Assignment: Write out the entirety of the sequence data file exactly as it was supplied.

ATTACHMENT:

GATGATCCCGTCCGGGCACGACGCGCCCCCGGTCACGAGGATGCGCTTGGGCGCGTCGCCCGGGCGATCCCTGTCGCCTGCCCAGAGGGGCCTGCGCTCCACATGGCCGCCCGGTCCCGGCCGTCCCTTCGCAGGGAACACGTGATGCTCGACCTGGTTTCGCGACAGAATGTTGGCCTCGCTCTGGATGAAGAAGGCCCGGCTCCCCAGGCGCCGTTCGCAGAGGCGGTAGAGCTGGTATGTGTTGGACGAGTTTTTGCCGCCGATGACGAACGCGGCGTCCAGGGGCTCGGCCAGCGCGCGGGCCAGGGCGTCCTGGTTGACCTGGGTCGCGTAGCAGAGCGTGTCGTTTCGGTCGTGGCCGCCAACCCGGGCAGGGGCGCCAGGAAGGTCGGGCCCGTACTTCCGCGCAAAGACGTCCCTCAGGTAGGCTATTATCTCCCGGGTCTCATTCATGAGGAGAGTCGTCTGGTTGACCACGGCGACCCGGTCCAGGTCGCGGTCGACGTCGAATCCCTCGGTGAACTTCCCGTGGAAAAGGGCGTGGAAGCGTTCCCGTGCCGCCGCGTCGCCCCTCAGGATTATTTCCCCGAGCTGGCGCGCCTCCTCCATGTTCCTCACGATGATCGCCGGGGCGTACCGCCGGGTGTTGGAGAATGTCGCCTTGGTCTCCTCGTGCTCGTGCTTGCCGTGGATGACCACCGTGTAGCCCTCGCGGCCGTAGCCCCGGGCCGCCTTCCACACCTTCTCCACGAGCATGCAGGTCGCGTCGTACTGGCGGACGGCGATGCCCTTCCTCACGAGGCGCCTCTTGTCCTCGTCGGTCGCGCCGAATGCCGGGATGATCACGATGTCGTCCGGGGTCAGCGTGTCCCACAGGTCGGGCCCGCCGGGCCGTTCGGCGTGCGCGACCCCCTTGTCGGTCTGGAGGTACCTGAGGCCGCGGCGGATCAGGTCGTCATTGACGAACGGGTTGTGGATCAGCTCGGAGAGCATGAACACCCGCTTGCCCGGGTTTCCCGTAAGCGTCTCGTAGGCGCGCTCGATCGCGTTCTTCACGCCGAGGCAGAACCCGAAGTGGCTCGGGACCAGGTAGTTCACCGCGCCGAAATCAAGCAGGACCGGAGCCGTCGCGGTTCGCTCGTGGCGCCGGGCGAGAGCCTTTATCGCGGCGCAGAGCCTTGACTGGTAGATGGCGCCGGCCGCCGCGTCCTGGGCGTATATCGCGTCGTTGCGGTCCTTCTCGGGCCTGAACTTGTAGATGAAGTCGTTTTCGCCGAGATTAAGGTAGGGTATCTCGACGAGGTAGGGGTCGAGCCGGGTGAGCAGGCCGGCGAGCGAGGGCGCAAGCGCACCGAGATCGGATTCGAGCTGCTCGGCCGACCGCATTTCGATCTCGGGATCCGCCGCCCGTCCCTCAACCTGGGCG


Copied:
GATGATCCCGTCCGGGCACGACGCGCCCCCGGTCACGAGGATGCGCTTGGGCGCGTCGCCCGGGCGATCCCTGTCGCCTGCCCAGAGGGGCCTGCGCTCCACATGGCCGCCCGGTCCCGGCCGTCCCTTCGCAGGGAACACGTGATGCTCGACCTGGTTTCGCGACAGAATGTTGGCCTCGCTCTGGATGAAGAAGGCCCGGCTCCCCAGGCGCCGTTCGCAGAGGCGGTAGAGCTGGTATGTGTTGGACGAGTTTTTGCCGCCGATGACGAACGCGGCGTCCAGGGGCTCGGCCAGCGCGCGGGCCAGGGCGTCCTGGTTGACCTGGGTCGCGTAGCAGAGCGTGTCGTTTCGGTCGTGGCCGCCAACCCGGGCAGGGGCGCCAGGAAGGTCGGGCCCGTACTTCCGCGCAAAGACGTCCCTCAGGTAGGCTATTATCTCCCGGGTCTCATTCATGAGGAGAGTCGTCTGGTTGACCACGGCGACCCGGTCCAGGTCGCGGTCGACGTCGAATCCCTCGGTGAACTTCCCGTGGAAAAGGGCGTGGAAGCGTTCCCGTGCCGCCGCGTCGCCCCTCAGGATTATTTCCCCGAGCTGGCGCGCCTCCTCCATGTTCCTCACGATGATCGCCGGGGCGTACCGCCGGGTGTTGGAGAATGTCGCCTTGGTCTCCTCGTGCTCGTGCTTGCCGTGGATGACCACCGTGTAGCCCTCGCGGCCGTAGCCCCGGGCCGCCTTCCACACCTTCTCCACGAGCATGCAGGTCGCGTCGTACTGGCGGACGGCGATGCCCTTCCTCACGAGGCGCCTCTTGTCCTCGTCGGTCGCGCCGAATGCCGGGATGATCACGATGTCGTCCGGGGTCAGCGTGTCCCACAGGTCGGGCCCGCCGGGCCGTTCGGCGTGCGCGACCCCCTTGTCGGTCTGGAGGTACCTGAGGCCGCGGCGGATCAGGTCGTCATTGACGAACGGGTTGTGGATCAGCTCGGAGAGCATGAACACCCGCTTGCCCGGGTTTCCCGTAAGCGTCTCGTAGGCGCGCTCGATCGCGTTCTTCACGCCGAGGCAGAACCCGAAGTGGCTCGGGACCAGGTAGTTCACCGCGCCGAAATCAAGCAGGACCGGAGCCGTCGCGGTTCGCTCGTGGCGCCGGGCGAGAGCCTTTATCGCGGCGCAGAGCCTTGACTGGTAGATGGCGCCGGCCGCCGCGTCCTGGGCGTATATCGCGTCGTTGCGGTCCTTCTCGGGCCTGAACTTGTAGATGAAGTCGTTTTCGCCGAGATTAAGGTAGGGTATCTCGACGAGGTAGGGGTCGAGCCGGGTGAGCAGGCCGGCGAGCGAGGGCGCAAGCGCACCGAGATCGGATTCGAGCTGCTCGGCCGACCGCATTTCGATCTCGGGATCCGCCGCCCGTCCCTCAACCTGGGCG